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Posts Tagged ‘snow’

“Snow Is a Hat Worn By Mountains”

February 13, 2014 | by

snow

Some might suggest that for a literary blog to feature three snow-related posts in a day is excessive. Well, tough. The weather has always been a great common denominator. And to our credit, we’ve refrained from calling this “Winter Storm Pax” or “the snowpocalypse.” We have standards.

Here, then, are seven poems from our archives fit for a snowy night. I won’t claim they’ll warm or comfort you—they’re poems, not pap—but they’re terrific reads, and they will be of some help. Next time you share an elevator with a distant colleague, you’ll use the weather as a conversational crutch, as one does; but instead of saying, “Man, it’s cold out!” you’ll say, “Snow is a hat worn by mountains.” You’ll make a lasting impression.

Note, too, that the majority of these poems were published in the spring or summer: a reminder that what’s unendurable now will be desirable in a few months’ time.

Debora Greger, “To the Snow” (from The Paris Review No. 154, Spring 2000)

Snow, let go. It’s late,
You are cornmush. You are cold.
Let me cover you with this white sheet.
No one will know.

Agha Shahid Ali, “Snow on the Desert” (from No. 107, Summer 1988)

the sliding doors of the fog were opened,
and the snow, which had fallen all night, now
sun-dazzled, blinded us, the earth whitened

out, as if by cocaine, the desert’s plants,
its mineral-hard colors extinguished,
wine frozen in the veins of the cactus.

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A Brief History of the Snowball Fight

February 13, 2014 | by

snowball fight

Venceslao Boemo, January, c. 1400.

My colleague Stephen sent along this clipping earlier today, from an 1855 issue of the New York Times.

snowball

Nor is this the only recorded instance of snowball-related violence.

January 29, 1863: Confederate troops stationed in the Rappahannock Valley in Northern Virginia begin exchanging friendly snowball fire. This escalates to a nine-thousand-rebel brawl.

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This is what happens when you put rocks in your snowballs.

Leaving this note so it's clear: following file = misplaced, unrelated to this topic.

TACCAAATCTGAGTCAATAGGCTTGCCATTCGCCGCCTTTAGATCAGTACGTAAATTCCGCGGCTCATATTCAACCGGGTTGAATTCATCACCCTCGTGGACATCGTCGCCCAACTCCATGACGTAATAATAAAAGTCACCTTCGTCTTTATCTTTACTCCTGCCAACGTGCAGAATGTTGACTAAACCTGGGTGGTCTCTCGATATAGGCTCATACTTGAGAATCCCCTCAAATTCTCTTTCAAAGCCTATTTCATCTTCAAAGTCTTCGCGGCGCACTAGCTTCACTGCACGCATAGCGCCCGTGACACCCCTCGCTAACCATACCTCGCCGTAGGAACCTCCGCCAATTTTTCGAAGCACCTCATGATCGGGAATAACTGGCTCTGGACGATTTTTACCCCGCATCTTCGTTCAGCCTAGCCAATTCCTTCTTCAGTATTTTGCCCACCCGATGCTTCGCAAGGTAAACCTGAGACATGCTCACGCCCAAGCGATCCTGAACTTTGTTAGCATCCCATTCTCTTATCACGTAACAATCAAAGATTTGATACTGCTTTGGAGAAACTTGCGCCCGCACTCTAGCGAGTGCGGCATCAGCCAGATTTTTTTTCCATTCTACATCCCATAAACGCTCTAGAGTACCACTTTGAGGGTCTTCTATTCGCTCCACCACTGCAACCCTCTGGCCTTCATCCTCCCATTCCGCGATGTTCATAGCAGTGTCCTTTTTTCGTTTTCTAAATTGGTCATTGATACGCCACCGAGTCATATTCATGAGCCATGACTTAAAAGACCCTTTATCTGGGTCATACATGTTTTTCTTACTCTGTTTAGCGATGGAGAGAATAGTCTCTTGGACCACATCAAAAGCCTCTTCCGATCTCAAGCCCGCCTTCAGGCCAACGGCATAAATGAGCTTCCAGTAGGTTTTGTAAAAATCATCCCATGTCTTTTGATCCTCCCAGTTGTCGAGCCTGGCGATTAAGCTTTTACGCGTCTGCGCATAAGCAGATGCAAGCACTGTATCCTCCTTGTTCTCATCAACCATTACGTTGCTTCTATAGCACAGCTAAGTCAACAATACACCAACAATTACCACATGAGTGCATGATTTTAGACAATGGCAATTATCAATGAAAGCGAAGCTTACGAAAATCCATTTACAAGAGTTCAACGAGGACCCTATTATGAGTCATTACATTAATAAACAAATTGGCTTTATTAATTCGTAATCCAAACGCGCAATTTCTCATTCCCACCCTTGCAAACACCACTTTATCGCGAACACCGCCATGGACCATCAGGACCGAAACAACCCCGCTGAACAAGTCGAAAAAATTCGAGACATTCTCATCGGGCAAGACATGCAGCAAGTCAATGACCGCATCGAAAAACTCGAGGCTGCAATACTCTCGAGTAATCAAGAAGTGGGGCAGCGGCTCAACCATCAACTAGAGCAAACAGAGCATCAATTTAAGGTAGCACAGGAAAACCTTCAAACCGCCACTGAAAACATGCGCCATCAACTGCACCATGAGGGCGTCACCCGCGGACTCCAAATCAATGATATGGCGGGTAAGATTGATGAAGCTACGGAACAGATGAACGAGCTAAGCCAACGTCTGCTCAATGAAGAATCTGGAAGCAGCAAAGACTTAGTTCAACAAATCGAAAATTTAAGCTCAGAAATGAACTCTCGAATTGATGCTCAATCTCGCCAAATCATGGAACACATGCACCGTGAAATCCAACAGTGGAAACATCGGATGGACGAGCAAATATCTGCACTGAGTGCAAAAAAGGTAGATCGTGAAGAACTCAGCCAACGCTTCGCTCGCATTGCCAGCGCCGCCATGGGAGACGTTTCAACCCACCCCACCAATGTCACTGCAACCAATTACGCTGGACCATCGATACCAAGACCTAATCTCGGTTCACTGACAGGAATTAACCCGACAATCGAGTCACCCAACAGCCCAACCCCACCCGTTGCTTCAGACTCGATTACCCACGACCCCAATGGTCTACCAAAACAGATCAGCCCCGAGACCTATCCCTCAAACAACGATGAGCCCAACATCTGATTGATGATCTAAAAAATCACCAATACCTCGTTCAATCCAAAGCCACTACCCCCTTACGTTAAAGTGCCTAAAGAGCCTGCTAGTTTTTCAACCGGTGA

January 12, 1893: Some rambunctious Princeton sophomores engage in a rock-laced snowball fight. This is the result.

The Great Depression: Snowballs (aka snowcones) are known as “hard times sundaes.”

August 17, 1945: Animal Farm is published.

Summer, 1958: My dad (or rather, the boy who will, decades later, become my dad) and his friends decide it will be the coolest thing ever if they freeze snowballs during the winter so they can have a snowball fight in July. First snowball—now pure ice—results in eight-year-old Joel Bernstein taken to the hospital for stitches.

January 7, 2013: A German teacher, hurt in a snowball fight with students, sues the school board and succeeds in getting it classified a work injury.

February 13, 2014: A brother and sister, maybe five and three, are having a snowball fight under my window. She repeatedly screams, “WHY DID THE CHICKEN CROSS THE ROAD? TO GO TO THE BATHROOM!” He throws a snowball at her face; she falls down, crying.

 

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Peace Reigns Throughout the Land, and Other News

January 16, 2014 | by

Peace-Dove-Detail

Stained glass window, Denis and Saint Sebastian Church, Kruft, Germany. Photo: Reinhardhauke, Wikimedia Commons.

*persistent, intractable religious hostilities notwithstanding

 

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A Week in Culture: Jonathan Lippincott, Designer, Part 2

January 13, 2011 | by

This is the second installment of Lippincott’s culture diary. Click here to read part 1.


DAY FOUR

11:30 A.M. Start reading the manuscript of Amy Waldman’s The Submission, a novel we are publishing this summer, and get pulled right in. This is still the most exciting part of the job, even after all these years—being one of the first readers of something that is really good. The story takes place a couple of years after the September 11 attacks, and is about a committee chosen to select a memorial for ground zero. In the opening chapter the committee is having its final meeting, there is a lot of arguing back and forth, a decision is finally reached, the anonymous entry opened, and it turns out the artist is Muslim. Chaos ensues. Read through lunch, and then have to get on to other projects.

6:30 P.M. Opening for a show of new work by Sarah Brenneman at the Jeff Bailey Gallery. This is the third show of her paintings that I have seen, and it is interesting to see how an artist’s work evolves over time. The paintings are done in watercolor, sometimes also with pencil and gouache. I was always struck by her beautiful sense of color and pattern, and now elements of the paintings are cut out and collaged elements are added, making an even more animated image. A very strong show. Catch up with a few friends, and then head out to dinner.

7:45 P.M. Dinner with our friend Peter, whom we haven’t seen in quite a while. We have a great time catching up, talking about recent books and less recent movies. Duck Soup, Pennies from Heaven and Bay of Angels need to be added to the Netflix queue.

Today’s photos:

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